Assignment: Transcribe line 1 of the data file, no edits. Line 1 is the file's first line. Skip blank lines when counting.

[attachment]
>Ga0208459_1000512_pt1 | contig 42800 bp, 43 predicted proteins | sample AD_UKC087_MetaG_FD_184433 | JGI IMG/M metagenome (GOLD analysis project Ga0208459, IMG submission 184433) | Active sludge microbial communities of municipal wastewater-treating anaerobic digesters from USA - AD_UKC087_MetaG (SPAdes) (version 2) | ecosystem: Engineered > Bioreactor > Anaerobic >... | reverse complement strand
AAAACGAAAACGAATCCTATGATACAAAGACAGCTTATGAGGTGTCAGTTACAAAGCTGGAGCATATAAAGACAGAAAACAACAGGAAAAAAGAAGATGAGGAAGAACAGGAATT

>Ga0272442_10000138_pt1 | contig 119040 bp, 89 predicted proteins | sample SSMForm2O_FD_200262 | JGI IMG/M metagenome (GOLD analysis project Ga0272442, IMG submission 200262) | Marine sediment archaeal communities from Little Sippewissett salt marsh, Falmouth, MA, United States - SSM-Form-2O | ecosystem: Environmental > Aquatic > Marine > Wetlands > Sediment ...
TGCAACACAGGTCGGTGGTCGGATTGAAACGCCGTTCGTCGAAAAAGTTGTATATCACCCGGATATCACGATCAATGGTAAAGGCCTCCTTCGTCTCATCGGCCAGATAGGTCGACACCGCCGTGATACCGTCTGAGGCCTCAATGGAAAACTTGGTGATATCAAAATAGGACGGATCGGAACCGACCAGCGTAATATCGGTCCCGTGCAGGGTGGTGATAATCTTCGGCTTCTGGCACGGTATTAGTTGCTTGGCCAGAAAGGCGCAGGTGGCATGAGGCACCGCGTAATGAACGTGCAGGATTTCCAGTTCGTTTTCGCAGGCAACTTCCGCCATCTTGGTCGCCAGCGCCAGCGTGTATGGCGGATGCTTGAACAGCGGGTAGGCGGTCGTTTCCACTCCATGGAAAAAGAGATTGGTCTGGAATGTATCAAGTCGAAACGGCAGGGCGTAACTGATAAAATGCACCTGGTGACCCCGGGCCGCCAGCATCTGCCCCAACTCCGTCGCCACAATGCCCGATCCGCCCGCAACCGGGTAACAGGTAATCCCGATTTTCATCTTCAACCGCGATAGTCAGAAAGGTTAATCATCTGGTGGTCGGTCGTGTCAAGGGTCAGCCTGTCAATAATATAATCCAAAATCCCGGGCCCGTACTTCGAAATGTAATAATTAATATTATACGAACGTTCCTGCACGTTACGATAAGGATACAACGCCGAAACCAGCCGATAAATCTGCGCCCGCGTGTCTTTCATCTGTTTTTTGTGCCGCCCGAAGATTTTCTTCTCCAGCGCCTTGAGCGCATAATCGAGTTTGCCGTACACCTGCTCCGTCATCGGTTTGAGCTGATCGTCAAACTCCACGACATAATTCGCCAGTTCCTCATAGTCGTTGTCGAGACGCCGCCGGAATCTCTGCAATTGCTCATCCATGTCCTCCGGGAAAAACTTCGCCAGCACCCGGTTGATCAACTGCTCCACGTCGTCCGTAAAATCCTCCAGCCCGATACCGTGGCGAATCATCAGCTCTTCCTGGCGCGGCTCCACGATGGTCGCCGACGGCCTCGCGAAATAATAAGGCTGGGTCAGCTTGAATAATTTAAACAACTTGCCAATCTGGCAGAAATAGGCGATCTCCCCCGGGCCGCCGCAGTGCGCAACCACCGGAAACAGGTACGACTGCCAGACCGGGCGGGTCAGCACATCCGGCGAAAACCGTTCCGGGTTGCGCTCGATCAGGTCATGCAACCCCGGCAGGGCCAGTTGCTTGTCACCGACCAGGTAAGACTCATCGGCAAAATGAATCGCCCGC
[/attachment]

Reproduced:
>Ga0208459_1000512_pt1 | contig 42800 bp, 43 predicted proteins | sample AD_UKC087_MetaG_FD_184433 | JGI IMG/M metagenome (GOLD analysis project Ga0208459, IMG submission 184433) | Active sludge microbial communities of municipal wastewater-treating anaerobic digesters from USA - AD_UKC087_MetaG (SPAdes) (version 2) | ecosystem: Engineered > Bioreactor > Anaerobic >... | reverse complement strand